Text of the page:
By Samuel Ouma
The United Nations Environment Program (UNEP) on Tuesday launched a pilot electric motorcycles project in Kenya.
The project aiming to reduce air pollution, improve national energy security and create green jobs was launched at Karura Forest in Kenya’s capital.
The pilot will help policymakers develop the right policy framework to see a sustainable shift to low emissions electric mobility in Kenya.
During the launch, UNEP’s Head of Sustainable Mobility, Rob de Jong, reiterated that they had partnered with Kenya Power, Kisumu County, Friends of Karura, and Power Hive to ensure the project is successful.
On her part, UNEP Deputy Executive Director Joyce Msuya said Kenya is importing more motorcycles than cars, doubling its fleet every 7-8 years, noting they are generally inefficient and poorly maintained polluting motorcycles.
“Kenya’s electricity is very green, in 2019 more than 80% was generated by hydro, solar, geothermal, and wind. Shifting to electric bikes in Kenya, Rwanda, Uganda and elsewhere will reduce costs, air pollution and Greenhouse Gas Emissions, as well as create jobs,” said Joyce Msuya.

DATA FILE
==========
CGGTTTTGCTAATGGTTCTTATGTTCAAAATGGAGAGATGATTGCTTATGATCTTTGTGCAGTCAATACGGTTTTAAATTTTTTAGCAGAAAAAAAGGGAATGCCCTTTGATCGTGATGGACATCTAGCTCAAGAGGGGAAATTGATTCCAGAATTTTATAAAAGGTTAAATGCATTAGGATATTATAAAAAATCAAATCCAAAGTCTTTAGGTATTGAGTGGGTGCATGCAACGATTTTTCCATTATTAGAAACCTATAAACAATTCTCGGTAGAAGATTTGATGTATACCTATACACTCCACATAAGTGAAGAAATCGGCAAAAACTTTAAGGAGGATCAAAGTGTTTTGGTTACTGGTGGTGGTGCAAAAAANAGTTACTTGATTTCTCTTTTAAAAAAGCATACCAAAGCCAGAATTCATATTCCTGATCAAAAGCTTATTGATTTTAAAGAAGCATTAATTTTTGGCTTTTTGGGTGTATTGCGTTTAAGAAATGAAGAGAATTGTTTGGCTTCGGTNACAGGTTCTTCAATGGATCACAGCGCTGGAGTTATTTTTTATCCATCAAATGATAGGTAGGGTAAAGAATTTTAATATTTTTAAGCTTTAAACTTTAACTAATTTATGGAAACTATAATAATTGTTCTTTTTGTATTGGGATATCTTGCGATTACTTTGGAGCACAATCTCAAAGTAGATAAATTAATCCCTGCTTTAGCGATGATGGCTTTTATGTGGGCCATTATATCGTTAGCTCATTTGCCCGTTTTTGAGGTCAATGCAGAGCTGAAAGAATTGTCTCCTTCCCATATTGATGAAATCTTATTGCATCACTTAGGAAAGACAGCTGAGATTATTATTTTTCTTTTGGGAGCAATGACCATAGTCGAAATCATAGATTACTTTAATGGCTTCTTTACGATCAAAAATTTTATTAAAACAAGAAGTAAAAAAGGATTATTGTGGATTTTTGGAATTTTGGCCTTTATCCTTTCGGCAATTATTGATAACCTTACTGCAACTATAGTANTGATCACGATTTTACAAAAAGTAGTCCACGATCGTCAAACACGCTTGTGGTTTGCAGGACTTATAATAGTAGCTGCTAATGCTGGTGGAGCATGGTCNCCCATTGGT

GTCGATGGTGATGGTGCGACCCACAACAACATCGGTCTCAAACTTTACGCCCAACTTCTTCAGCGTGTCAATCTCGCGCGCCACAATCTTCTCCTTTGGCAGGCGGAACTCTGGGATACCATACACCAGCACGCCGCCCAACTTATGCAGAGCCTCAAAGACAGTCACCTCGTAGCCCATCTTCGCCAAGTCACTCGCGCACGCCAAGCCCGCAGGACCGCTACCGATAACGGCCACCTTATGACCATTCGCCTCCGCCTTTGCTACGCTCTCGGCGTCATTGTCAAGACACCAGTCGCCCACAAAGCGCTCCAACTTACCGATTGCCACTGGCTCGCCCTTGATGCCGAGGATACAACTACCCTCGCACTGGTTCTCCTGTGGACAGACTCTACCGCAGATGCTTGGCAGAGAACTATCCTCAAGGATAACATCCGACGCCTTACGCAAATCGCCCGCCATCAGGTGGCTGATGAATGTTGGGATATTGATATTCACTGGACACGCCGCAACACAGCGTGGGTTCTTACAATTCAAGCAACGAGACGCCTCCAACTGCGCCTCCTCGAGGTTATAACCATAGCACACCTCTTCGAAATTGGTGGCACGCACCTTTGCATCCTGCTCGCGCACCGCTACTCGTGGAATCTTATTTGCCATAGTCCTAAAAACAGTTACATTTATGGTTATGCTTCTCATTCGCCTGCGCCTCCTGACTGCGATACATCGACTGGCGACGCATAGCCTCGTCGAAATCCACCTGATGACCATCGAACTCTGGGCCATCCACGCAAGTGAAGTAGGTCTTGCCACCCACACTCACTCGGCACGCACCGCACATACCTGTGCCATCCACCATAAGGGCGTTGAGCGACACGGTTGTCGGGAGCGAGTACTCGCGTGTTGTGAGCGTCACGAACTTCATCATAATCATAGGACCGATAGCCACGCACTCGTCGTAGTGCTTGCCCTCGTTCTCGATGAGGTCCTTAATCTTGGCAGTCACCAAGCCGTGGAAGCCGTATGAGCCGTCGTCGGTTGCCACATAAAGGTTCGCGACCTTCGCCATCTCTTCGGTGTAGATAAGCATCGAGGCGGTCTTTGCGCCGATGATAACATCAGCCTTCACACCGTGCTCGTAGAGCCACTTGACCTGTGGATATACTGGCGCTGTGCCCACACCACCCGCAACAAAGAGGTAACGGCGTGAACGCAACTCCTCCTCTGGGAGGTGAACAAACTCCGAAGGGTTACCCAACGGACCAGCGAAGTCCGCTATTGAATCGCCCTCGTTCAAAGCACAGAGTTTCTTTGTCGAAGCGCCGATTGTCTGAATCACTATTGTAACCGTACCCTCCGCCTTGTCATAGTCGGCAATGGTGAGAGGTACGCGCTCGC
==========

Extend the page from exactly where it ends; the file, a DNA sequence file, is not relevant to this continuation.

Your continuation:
The project kicked off with 49 e-books and is expected to expand in the future. The motorcycles were donated by TAILG, a Chinese company that signed a Memorandum of Understanding (MOU) with UN Environment to support the latter’s electric mobility work.
Compared to others, e-bikes have a low operating cost, lack a clutch, and have a speed limit of 45km/h.
According to the UN organization, motorbikes’ demand is rising, with stakeholders expecting approximately half a billion motorcycles.
It also added that motorcycles are the largest source of self-employment for urban youth, saying shifting towards electric mobility instead of fuel-based mobility will help the youth maximize their daily earnings.
There were 1.5 million registered motorcycles in Kenya in 2018, and by 2030 the number is expected to hit over 5 million.